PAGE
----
This review was co-written by Level Ground's Director of Programming, A.C. Neel and Executive Director, Samantha Curley.
Level Ground had the honor of co-presenting the Frameline Film Festival’s screening of the feature film Henry Gamble’s Birthday Party, a screening that took place in a packed house at the historic and epically beautiful Castro Theatre in San Francisco. This emotive and refreshingly honest independent film unfolds over the course of a single day as it follows the interconnected, joyous, and painful moments in the life of Henry Gamble.
We learn a great deal about Henry in the first five minutes of this movie. He runs a podcast about great music, he is celebrating his 17th birthday, and he is gay. He is, however, not fully honest with others - or even himself - about his same-sex attractions, a fact made more complicated because he is the son of an evangelical pastor.
Henry is hosting a day-long birthday pool party at his house in the suburbs of Chicago (as the director noted, this is the land of John Hughes' films). Due to his father’s work obligations, Henry’s party includes not only school and youth group friends, but also a mix of church members and staff, leading to a mix of awkward, and all too real, conversations. It is through the small interactions - the prayer requests, the “Praise the Lords!” and the invitations to church camp - that this movie slowly builds a holistic world that depicts evangelical suburban life.
In the film we see the tension between the illusory and the real. With Henry’s character in particular, this is portrayed through the difference in Henry when he is above water vs. underwater in the pool. Above water he is not being fully honest with his guests or himself. When he is underwater, however, for those few crystalline moments he is free and able to see himself, and his own attractions, more authentically.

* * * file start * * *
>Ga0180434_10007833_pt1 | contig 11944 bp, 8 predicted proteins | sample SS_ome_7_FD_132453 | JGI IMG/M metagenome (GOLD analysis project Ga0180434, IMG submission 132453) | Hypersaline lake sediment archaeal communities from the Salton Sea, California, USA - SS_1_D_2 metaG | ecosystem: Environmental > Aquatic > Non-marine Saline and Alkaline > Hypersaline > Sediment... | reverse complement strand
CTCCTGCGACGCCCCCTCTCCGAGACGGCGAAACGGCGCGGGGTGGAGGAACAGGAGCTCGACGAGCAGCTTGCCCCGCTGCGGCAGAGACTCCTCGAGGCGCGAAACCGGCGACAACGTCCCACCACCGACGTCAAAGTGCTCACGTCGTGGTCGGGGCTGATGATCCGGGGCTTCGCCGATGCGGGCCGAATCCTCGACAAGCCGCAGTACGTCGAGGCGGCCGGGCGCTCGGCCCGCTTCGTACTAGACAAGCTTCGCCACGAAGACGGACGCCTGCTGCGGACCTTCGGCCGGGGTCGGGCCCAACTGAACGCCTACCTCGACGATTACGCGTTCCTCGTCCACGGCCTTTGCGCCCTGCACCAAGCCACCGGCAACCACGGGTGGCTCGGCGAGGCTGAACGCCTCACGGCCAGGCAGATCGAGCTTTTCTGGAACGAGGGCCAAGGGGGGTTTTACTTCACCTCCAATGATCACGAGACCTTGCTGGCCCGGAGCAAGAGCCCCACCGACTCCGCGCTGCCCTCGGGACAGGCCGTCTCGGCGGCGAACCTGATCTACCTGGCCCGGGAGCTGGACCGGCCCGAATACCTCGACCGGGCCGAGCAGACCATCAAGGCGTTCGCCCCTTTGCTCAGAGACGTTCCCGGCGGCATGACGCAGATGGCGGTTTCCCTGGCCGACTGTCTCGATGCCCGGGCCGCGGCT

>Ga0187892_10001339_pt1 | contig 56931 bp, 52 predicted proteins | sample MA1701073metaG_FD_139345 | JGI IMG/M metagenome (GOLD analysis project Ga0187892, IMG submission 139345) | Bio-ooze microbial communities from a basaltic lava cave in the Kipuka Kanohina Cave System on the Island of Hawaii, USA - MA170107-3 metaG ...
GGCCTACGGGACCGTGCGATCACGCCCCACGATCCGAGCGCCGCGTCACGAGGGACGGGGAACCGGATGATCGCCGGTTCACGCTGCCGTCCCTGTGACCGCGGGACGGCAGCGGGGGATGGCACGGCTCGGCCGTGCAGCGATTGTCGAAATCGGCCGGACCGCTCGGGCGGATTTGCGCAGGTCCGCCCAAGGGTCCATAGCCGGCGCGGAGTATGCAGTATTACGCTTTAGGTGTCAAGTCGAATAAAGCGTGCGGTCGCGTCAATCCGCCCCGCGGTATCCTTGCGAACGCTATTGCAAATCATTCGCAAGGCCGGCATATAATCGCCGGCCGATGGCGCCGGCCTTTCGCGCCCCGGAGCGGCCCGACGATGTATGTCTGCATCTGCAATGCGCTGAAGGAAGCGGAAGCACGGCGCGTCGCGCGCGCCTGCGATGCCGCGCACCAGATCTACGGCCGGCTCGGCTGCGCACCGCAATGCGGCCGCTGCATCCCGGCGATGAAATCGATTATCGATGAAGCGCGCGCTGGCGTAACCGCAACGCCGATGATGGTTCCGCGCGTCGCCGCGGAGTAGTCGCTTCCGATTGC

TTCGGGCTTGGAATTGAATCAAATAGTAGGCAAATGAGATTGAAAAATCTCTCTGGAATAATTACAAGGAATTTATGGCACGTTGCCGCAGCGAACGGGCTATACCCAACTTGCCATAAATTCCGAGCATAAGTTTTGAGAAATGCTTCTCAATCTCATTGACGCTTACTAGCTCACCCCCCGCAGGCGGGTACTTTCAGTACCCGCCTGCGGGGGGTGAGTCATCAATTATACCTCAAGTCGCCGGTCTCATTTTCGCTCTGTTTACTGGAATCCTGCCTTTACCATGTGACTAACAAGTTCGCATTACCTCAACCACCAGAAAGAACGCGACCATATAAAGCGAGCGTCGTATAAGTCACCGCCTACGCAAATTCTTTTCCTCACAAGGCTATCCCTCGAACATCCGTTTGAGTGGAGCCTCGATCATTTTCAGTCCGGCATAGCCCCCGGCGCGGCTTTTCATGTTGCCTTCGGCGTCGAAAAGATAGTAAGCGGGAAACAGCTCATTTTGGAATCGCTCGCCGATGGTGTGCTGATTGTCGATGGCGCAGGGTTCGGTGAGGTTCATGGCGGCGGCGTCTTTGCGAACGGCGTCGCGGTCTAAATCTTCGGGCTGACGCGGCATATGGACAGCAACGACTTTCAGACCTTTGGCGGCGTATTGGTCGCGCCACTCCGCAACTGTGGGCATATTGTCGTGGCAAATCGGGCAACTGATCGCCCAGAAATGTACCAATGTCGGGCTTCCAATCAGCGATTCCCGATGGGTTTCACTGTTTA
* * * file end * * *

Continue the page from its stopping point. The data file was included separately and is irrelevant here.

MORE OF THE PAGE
This film is not only about Henry. It is also about the way that church communities talk about, and don’t talk about sex, sexuality, and grief. These themes unfold over the course of a day in which the thin veneer of pseudo-perfection quickly disappears in the light of unblinking honesty. There are no “perfect” people in this movie, just as there are no perfect people in real life. As lies, rumors, and sadness circulate around the fringes of this birthday party, the film forces you to stare at the painful results of repression and resentment. The film does gift you with moments to celebrate when vulnerable communication does take place, sometimes with the help of a little red wine smuggled in to a stuffy gathering.
One church parishioner comes across as particularly judgmental, but the film as a whole does not make Christians the "bad guys," at least not from our perspective as staff of Level Ground watching this film. We observed something truly interesting going on — a film screening in the Castro somehow had the power to make the audience feel a genuine and emotive concern for the wellbeing of a conservative megachurch pastor and his family. Director Stephen Cone certainly meets the challenge of creating empathy through this film.
What helps this film shine is the space it creates for moments of reflection, using creative cinematography and an immersive soundtrack to infuse tangible moments with transcendent impact. It is a bold and effective film, and we hope more films like this continue to be made, as the often uncomfortable space of dialogue about faith and sexuality can come to be filled with vulnerability, honesty, and reflection.